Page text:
A wee submission for The Inferno's theme of A Midsummers Night's Dream
From that place wherein mortal dreams are born and do sail on the warm midsummer nights’ breezes, a child of the fairie woods weeps. Shards of moonlight slash through the leaves of an ancient and gnarled oak, like daggers of light that shineth down from the pale yellow orb; as to witness this child’s sorrow. Her sobs were so soft and sweet, so as to hush the song of the nightbird. Herein begins my tale. Whilst thou follow me to this ancient place and harken to the words spoken and now written for all time?
“Delphenia, why do I cometh upon you in sorrow? Wilst thou not join the great Fairie Circle and dance with us?”
“Dear Pinus, I have no words to share with thee tonight. Can not the great maker of dreams lift me from this place and carry me off to where my heart wouldst feel no more?”
Pinus crouched low; his tiny features once sparkling and wizened, now tinged with expressions of sadness and perplexion.
“What hath led you to this state of despair dear Delphenia? The Queen of the fairies doth await upon your presence.”
Delphenia turned sharply to Pinus.
“Begone Pinus! I would not have this conversation with thee! Thou art a knave, and the messenger of the Queen! My heart hath been torn from my chest and I am smote by the careless and callous words of Acer! Here I would stay till I breathe no more and become one with Mother Earth!”
Pinus recoiled at the onslaught of words so spoken in anger as to loose his footing and fall backwards.
“My dearest Pinus, art thou safe? Please forgive my anger. I wouldst not lend this sadness upon one such as you.”
Pinus arose. His features lay witness more to his embarrassment of having fallen. Fairie pride runneth deeper than the roots of the tree of life.
“Pray tell Delphenia, as Acer may be likened to a fool that sitteth on a fools throne, what words could he use to wreak this havoc on thine heart?”
“I dare not say Pinus.”
Pinus looked into the eyes of Delphenia as she spoke. She was young, and easily hurt.
“Are we not of the same ilk Delphenia? Wouldst thou now spurn me and turn from my friendship and love? Am I now to return to the Fairie Circle without you by my side? A pain, once shared, becomes half a pain. Thou hast pained me in this place this eve, and will nought but leave to wonder from whence that pain is derived? No Delphenia! Thine sorrow is my sorrow. Speak the words to me so I make take them from your mouth and dash them on the stones of forgiveness.”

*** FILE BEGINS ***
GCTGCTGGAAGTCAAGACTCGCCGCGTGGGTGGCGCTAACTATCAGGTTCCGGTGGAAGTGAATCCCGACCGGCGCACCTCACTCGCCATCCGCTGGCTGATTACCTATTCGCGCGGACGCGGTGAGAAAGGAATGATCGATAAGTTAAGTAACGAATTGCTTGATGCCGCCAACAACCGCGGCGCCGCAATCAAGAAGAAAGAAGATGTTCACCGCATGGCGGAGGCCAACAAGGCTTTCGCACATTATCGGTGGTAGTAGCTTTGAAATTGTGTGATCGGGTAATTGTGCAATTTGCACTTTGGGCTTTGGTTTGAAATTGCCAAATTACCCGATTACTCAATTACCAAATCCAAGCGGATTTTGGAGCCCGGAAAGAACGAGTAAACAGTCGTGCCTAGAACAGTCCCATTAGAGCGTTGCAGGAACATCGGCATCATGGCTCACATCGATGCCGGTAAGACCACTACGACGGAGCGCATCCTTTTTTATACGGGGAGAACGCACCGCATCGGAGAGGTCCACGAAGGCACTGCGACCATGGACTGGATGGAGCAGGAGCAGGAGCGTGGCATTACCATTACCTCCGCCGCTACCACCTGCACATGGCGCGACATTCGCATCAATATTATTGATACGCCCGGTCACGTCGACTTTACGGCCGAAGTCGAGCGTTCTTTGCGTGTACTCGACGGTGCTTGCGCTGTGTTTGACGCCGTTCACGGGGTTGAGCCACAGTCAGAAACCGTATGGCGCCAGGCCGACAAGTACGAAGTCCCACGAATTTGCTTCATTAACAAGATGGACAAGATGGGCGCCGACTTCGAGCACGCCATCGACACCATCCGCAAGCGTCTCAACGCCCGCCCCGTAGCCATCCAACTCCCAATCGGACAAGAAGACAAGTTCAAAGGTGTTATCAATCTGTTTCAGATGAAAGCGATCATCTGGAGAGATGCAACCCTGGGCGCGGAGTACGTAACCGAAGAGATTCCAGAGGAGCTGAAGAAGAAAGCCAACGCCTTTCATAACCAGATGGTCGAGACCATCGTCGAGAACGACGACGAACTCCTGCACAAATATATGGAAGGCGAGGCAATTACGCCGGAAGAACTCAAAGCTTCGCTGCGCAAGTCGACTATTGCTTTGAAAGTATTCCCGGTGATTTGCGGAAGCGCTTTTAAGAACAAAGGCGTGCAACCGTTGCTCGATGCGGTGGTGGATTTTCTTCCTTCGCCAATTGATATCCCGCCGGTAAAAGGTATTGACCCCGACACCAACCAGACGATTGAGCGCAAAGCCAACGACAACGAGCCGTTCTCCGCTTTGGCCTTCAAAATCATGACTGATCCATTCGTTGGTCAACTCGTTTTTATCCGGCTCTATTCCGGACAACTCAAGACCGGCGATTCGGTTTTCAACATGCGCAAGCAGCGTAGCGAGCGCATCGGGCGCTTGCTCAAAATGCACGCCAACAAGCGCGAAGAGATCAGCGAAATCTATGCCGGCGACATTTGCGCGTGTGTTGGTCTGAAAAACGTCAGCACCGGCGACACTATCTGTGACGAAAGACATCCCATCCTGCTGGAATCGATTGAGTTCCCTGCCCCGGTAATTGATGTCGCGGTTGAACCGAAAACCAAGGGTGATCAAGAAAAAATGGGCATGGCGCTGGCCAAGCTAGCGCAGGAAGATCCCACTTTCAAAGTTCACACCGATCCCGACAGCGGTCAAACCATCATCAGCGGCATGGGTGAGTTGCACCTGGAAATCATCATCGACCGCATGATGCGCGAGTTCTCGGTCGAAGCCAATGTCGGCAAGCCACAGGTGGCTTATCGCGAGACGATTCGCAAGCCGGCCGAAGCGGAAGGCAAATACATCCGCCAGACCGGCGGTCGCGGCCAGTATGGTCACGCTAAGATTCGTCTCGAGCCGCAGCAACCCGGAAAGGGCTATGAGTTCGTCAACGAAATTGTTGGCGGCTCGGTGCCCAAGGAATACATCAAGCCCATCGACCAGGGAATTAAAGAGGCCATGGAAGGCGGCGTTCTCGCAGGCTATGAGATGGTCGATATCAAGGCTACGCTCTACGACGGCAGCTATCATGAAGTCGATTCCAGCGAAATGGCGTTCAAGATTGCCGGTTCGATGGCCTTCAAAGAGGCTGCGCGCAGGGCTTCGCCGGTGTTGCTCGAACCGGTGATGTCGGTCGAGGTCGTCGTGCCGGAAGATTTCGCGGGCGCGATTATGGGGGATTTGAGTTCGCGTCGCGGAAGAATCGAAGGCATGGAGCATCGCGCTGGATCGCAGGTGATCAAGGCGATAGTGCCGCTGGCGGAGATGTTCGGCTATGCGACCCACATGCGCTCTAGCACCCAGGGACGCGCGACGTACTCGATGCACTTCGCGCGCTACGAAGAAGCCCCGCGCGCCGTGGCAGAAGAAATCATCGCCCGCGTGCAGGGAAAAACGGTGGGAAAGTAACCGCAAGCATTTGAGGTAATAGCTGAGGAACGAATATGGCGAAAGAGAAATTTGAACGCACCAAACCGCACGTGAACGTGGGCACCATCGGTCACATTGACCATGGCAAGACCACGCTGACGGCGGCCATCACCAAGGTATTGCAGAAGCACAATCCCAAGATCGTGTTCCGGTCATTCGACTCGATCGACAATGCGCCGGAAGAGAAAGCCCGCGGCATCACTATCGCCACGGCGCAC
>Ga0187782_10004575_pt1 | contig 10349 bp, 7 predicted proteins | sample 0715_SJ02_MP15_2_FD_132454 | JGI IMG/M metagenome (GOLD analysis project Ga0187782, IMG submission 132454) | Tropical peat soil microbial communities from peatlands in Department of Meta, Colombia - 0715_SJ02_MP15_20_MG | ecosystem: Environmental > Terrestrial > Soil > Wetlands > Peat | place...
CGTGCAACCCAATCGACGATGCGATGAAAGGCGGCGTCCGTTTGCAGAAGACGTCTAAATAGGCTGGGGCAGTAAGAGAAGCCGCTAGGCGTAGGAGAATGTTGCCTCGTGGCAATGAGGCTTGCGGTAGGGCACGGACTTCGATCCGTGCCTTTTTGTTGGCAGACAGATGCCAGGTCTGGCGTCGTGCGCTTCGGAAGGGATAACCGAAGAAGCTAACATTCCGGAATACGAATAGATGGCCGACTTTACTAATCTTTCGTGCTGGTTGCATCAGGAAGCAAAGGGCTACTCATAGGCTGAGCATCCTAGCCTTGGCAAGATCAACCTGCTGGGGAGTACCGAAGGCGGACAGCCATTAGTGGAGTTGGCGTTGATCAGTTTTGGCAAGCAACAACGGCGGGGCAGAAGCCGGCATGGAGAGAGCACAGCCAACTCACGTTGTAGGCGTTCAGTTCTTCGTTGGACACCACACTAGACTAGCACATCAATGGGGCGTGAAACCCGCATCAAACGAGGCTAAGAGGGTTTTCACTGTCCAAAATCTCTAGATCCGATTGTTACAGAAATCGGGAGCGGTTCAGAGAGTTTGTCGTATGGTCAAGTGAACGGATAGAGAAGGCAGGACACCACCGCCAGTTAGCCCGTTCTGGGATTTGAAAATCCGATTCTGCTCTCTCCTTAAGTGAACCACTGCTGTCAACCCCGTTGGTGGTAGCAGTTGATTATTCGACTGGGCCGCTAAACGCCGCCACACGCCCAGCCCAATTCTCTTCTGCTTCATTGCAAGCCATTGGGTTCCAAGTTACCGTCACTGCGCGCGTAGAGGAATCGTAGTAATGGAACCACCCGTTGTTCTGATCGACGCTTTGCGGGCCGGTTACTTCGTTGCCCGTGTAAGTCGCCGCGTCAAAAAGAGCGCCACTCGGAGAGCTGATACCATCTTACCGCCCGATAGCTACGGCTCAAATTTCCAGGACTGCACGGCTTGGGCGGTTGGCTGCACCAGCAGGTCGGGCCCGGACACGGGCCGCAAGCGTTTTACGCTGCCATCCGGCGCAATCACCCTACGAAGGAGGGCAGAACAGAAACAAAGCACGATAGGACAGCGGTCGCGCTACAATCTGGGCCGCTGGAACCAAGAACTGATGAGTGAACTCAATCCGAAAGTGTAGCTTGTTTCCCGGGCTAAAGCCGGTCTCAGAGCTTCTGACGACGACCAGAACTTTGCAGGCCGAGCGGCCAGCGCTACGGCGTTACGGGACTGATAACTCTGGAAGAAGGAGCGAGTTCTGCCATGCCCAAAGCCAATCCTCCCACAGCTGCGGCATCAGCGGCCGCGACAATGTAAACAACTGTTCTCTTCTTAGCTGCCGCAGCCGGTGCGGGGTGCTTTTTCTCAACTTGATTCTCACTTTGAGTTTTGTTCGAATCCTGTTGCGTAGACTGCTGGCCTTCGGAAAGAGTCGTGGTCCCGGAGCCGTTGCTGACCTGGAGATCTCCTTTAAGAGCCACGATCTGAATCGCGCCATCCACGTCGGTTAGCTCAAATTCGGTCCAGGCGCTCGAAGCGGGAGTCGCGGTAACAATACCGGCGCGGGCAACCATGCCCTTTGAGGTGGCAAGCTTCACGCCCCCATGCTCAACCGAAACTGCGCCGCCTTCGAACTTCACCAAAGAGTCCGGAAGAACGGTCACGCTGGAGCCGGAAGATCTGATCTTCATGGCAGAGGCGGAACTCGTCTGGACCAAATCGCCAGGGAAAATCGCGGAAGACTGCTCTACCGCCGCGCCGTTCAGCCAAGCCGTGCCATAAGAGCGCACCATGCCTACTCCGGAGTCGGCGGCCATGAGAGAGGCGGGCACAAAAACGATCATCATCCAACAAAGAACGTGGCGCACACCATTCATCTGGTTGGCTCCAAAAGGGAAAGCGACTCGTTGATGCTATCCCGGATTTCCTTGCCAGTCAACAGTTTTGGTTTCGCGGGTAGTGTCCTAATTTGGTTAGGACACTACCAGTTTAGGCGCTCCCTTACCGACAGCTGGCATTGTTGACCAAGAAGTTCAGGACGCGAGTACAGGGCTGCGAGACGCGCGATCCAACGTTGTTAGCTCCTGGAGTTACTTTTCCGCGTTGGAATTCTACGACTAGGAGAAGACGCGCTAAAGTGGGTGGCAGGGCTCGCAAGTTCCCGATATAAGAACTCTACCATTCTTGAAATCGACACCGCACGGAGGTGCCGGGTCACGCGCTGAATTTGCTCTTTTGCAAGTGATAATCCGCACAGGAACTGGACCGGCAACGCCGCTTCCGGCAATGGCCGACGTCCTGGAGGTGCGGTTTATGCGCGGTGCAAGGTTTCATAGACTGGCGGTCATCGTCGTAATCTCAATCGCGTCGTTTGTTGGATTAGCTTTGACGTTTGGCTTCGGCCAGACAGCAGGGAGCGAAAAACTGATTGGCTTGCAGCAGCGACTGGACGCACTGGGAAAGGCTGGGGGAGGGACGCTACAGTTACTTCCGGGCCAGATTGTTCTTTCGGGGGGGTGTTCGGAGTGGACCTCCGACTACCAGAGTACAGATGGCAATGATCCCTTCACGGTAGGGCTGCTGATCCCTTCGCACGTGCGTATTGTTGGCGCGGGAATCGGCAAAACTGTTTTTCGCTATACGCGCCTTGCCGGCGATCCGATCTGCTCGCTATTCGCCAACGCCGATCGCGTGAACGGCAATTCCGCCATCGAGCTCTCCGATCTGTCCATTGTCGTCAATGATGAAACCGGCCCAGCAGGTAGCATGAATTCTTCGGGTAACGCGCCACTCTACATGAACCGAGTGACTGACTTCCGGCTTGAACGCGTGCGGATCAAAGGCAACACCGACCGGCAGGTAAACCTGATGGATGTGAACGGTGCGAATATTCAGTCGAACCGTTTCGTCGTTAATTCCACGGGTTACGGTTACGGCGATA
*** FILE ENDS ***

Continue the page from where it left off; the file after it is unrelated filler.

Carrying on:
“Oh Pinus, unworthy as I am of thine love and friendship, I shall share his words with thee. Acer told me that I had the hair of a tangled bramble bush and a nose like a ripe nettle!”
Delphenia began to sob and wail. Pinus let a small smile fill his face.
“Dear, dear Delphenia. Doth thou not realize the reason for which Acer made those childlike insults? Me thinks that Acer doth hold thee in rather high esteem! And as thou has seen fit to not return his advances, he strikes at the one place that even you cannot protect. Negative attention is attention nonetheless.”
“But dear Pinus, mine heart is no longer mine to protect. For it belongs to another. It is he who must protect it.”
Pinus looked bewildered. Even the wisest of fairies may sometime make a mistake in doing that by which all mortals are bound, not realizing the obvious. And as the realization became obvious on Pinus’ face, Delphenia smiled and moved closer.
The evening air crackled as Delphenia and Pinus embraced and a great dream swirled about them and rose high into the midsummer nights sky, and sailed off to the land of mortals.
I am the keeper of fairie dreams. Therefore, by the power of the Fairie Circle, I now entrust this dream to thee. Pinus and Delphenia dance still, and will always do so, on these warm midsummer nights; creating dreams.
And herein, my tale doth end, but simply in the telling.